Financial Data
Updated 26 Feb 2020


How to work in the Information Age

Keeping abreast in an ever-changing job world.

 


Scott Picken, 24 May 2016  Share  0 comments  Print


All the answers to your unique business lifestage questions

As we left the Industrial Age behind and are now fully into the Information Age, many jobs have changed radically; become outdated or even obsolete and the jobs of the future do not even exist yet.

Change is so rapid that it is almost impossible to keep skills updated and relevant and several places of work have to change their hiring and training strategies.

I wonder how many of the labour forces around the world know how the Information Age will impact them and how the workforce of the future will have to adapt.

Related: HR management best practice

Both employees and employers should consider the four factors that significantly impact their lives when engaging in a professional relationship:

1. Job vs career

As we enter economic uncertainty and downturns on a global scale and with work (job) opportunities becoming less, it will become more and more important for employees to not see themselves as looking for a ‘job’. 

Employers are looking for skills and people who can run their job as a business – most people are familiar with the word Intrapreneur.  

This is where employees add value to their company not as a person in a job but as a person who owns their own little business within a business. 

An extra benefit for employees is that the skillset they acquire will assist them in every aspect of their lives as their mindset changes, and should they wish to start their own business at some future point they will be better equipped.

2. Be an A-player to be hired by the best

A-players hire A-players (and B and C players hire other B and C players). If you want to be employed or work with the best people and companies, you have to be one of the best players. A-players will always have job and financial security. It is the B and C players who don’t have much security. B and C players who are then hired by other B and C players will frequently end up in a mediocre job in a mediocre company and life.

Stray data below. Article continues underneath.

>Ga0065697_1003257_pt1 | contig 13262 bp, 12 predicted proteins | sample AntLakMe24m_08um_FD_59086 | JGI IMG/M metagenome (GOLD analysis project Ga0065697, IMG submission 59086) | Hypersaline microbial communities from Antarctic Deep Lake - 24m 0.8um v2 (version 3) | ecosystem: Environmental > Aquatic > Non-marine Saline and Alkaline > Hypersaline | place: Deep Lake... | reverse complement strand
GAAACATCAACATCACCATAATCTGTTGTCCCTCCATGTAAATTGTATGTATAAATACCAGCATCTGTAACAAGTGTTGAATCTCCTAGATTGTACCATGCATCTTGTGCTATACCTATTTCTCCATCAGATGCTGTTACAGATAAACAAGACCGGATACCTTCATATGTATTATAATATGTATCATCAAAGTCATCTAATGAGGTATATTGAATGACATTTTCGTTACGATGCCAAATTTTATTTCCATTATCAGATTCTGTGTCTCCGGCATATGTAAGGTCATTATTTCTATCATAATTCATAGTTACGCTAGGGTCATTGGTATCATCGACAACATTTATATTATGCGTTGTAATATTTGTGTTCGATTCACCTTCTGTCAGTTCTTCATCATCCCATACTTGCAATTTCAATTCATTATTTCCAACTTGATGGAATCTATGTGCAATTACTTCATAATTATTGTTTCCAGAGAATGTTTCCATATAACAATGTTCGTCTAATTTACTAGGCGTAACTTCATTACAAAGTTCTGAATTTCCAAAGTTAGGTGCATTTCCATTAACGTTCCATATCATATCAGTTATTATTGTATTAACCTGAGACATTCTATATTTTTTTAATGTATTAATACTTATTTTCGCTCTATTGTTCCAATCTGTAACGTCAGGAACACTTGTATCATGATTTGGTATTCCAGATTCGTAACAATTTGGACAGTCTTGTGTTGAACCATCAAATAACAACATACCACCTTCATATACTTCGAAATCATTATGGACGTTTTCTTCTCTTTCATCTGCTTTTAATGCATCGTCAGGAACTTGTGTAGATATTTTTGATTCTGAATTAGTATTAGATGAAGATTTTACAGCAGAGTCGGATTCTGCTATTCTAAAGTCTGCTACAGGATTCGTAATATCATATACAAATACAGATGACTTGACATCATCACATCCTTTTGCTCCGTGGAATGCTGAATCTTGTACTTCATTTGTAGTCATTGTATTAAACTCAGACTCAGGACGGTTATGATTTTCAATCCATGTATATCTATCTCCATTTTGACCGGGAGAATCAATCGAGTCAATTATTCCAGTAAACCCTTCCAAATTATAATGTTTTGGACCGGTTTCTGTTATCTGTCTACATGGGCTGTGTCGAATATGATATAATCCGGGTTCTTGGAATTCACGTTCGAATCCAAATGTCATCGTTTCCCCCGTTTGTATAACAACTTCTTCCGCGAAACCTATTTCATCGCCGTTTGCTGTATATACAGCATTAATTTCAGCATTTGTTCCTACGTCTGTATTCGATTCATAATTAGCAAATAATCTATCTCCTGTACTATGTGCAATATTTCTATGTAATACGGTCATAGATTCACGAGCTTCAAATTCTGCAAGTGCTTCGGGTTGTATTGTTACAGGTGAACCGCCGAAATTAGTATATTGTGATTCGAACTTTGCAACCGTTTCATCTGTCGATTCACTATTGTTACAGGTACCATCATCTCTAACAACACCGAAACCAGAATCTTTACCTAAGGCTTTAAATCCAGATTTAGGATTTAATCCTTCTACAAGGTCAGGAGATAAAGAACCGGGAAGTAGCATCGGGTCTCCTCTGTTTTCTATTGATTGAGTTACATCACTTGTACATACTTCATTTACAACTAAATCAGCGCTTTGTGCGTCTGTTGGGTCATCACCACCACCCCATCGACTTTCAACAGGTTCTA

3. Passion

You have to be passionate about what you do if you want to have a great job and career.  Most employers are now hiring based on the passion and energy of the person they are looking to employ. Because so many skills are outdated and new skills are needed, many employers prefer training a passionate candidate instead of one with great skills, whose attitude and energy does not match the company’s culture.

Related: Get a handle on human resources

4. Surround yourself with people who make you feel less intelligent

Seek people to work with who are smarter than you; observe and learn from them.  If you do this, you will constantly be pushed to learn more and this is how you become better and grow as a person.

If you have the need to be the brightest person in a group, you are guaranteed to stagnate in your career as you will not grow or even worse, you could become a B or C player.

Be relevant, Be passionate, Create your own opportunities. 

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About the author


Scott Picken

Scott Picken is the author of Property Going Global and the founder and CEO of Wealth Migrate, the premier online global real estate investment marketplace. He is an expert in global real estate markets with more than 16 years of experience. WealthMigrate offers investors access to below-market real estate in first world markets through crowdfunding technology with a low investment minimum of just $10,000 USD. Originally from South Africa, he founded his first real estate investment firm at age 26, International Property Solutions (IPS). Through IPS and Wealth Migrate, he works to realize his vision of revolutionising the real estate industry through crowdfunding technology to provide a single hub for real estate investors to build wealth and manage their portfolios.

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